Then thou shalt be bereft
                                       of the heavy sackcloth of the soil, soul.
 
Said to Mrs. Buckthorn good poets imitate great poets steal.
I think she’s more an apple tree. Or pear. Good to eat,
amenable to loving. Rose or Ericaceae the differences make the
difference. Emerson and Rylin Malone are dead. The dead
are dumb, the dust won’t speak. And this deep, dull and dark
blessing’s a horizontal reserve. Moonlit. Mr. Hickory is actually a yellow birch,
holy and exfoliating. Busy spilling seed on the surface of the snow.
Teaching essay
                                 writing, algebra, earth science, branches of government.
 
I would be a cypress, cedar, branches calligraphy brushes, divorced from desert.
It takes a divorce for one to know one knows no one not only one’s wife
but your very sons who will always choose the open flower bud.
Good, as they should. Their bones are your bones, strange bones, and a
strange selection of their words. They are Uvularia sessifolia (wild oats)
and Polygonatum biflorum (Solomon’s seal). They outlast the holocaust
or not, they’re made of matter. These windows need a good cleaning.
Leaf-raking. Dusting for ghosts. Ah, sweet peace, perfect rest, there are
no ghosts
                 adults are trees, teens are shrubs, and children are herbaceous.
 
 

Robert Ronnow’s most recent poetry collections are New & Selected Poems: 1975-2005 (Barnwood Press, 2007) and Communicating the Bird (Broken Publications, 2012). Visit his web site at http://www.ronnowpoetry.com.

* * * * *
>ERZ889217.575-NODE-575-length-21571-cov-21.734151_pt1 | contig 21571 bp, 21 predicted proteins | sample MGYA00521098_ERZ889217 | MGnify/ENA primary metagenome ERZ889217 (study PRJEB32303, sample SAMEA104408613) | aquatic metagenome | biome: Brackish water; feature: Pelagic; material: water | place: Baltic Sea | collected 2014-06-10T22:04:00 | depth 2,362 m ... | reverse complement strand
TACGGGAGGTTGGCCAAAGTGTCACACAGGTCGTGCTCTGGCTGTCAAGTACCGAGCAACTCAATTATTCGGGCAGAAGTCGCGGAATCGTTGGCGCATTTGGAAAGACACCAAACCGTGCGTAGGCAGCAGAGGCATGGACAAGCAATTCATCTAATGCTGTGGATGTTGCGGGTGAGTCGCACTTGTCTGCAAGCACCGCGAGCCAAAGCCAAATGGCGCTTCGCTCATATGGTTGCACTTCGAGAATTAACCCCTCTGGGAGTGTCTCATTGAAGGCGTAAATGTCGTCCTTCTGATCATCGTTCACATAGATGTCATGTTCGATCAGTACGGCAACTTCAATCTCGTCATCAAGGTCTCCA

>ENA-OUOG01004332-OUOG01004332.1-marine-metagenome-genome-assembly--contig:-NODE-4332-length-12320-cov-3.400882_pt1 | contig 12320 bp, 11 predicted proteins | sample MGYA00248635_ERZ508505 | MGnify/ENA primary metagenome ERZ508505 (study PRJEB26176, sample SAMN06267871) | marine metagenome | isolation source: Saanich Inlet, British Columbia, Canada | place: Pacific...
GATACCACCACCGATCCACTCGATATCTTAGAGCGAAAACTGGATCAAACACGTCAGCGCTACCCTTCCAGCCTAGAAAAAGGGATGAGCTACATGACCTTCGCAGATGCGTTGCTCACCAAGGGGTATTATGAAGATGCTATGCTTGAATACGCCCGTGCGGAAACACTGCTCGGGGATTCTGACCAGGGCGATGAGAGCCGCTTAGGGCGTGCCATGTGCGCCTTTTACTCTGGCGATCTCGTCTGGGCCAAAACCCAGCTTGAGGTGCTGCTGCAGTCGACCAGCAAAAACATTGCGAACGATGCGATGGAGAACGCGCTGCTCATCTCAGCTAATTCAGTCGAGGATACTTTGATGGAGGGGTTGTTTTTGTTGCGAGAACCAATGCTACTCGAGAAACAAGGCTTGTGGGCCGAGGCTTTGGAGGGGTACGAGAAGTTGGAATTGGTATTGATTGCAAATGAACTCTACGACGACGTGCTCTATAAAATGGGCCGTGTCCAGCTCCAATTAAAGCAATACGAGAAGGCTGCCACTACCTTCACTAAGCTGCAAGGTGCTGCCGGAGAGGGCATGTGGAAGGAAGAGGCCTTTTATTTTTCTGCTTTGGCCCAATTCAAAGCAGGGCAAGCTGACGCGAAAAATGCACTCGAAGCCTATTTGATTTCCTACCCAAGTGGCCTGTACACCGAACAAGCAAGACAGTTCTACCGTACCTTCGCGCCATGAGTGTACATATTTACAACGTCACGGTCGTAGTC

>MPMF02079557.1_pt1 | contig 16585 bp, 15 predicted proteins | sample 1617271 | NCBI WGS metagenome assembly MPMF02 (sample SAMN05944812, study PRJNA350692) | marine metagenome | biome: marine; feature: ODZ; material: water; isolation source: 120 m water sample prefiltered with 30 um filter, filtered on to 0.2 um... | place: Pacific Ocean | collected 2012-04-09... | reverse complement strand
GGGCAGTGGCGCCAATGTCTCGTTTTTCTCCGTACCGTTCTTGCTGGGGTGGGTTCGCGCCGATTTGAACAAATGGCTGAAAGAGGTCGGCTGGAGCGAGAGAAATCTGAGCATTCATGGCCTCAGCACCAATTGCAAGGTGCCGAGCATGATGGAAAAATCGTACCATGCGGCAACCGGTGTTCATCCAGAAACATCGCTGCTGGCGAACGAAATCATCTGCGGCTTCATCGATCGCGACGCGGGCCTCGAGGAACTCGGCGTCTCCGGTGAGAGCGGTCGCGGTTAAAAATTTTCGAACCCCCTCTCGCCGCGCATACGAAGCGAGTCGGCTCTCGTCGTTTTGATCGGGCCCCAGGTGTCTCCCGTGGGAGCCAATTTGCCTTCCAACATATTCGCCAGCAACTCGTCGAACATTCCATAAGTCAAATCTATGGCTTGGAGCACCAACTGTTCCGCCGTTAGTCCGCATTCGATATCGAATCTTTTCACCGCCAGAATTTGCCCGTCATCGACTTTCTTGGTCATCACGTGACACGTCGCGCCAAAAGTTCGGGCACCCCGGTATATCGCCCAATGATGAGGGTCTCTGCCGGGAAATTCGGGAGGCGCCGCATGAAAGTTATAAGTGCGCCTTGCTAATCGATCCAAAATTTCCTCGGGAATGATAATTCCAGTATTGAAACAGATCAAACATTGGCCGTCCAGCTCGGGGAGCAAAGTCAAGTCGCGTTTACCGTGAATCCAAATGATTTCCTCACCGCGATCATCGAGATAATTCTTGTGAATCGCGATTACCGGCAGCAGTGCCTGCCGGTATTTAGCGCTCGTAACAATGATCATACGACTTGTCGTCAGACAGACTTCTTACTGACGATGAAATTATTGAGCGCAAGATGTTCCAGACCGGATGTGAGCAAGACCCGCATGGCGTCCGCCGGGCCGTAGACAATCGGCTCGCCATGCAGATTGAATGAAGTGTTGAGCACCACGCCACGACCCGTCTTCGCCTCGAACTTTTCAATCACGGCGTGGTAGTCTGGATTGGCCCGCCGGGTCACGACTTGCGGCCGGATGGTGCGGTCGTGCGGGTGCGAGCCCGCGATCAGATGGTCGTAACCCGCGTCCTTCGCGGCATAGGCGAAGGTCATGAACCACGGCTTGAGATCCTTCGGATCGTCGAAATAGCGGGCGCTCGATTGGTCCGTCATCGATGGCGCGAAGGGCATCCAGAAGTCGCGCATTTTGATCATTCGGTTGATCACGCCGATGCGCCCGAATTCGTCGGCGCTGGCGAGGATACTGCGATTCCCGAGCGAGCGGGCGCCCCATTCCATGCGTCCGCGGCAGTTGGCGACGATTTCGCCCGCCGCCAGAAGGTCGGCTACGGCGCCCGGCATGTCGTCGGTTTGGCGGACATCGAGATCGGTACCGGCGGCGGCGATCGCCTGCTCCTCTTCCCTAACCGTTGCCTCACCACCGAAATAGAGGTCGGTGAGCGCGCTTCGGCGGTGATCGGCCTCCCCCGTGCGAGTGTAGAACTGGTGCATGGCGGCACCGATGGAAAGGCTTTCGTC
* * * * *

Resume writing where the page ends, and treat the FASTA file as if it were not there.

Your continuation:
Copyright © 2017 by Robert Ronnow

 
 
 
 
 
 
 

William James… 111 Words

 
 

111 Words of Anything Goes

 

Azalea ran the numbers though Katz’s equation. Pushed the button. The machine clanged three times. The jackpot was hers.

Terry was in the playroom plugging tokens into the high-stakes claw machine. He maneuvered the claw over the thousand dollar bill, but won three butt plugs instead. Each time he grabbed his prize out of the slot, he shouted, “Look folks, another cliché!”

Azalea got careless. She was hauled out of the casino in chains.

Terry wrestled with the cops. He got a black eye. Later a sore bottom.

Katz was the big cheese of the operation. His brainiac hacks worked every time.

He kept himself out of danger with cunning schemes.

 

Copyright © 2014 by William James Lindberg

 
 
 
 
 
 

Jennifer Roush.. The Jazz Trumpeteer

 

The Jazz Trumpeteer

Cheeks of pink, eyes of blue
I loved the jazz trumpeteer.
A gentleman; always in tune.
Never drained spit on a peer.
 
Takes my hand, asks, “hey Jen!
Go out with me today?”
“We can hide, we can seek.
Practice all day in the caves”
 
“Here’re my friends”, gleefully
Strange, the looks on their faces.
Try to run, try to flee
In my head I win these races.
 
All his friends took their turns
What they did wasn’t just jerking
I shift my butt, it still burns
But nothing’ll stop their circling.
 
Day the next, in the class
I play every drop of fear.
He, speechless, I “goodbye”
Motherfucking jazz trumpeteer.
 

Copyright © 2014 by Jennifer Roush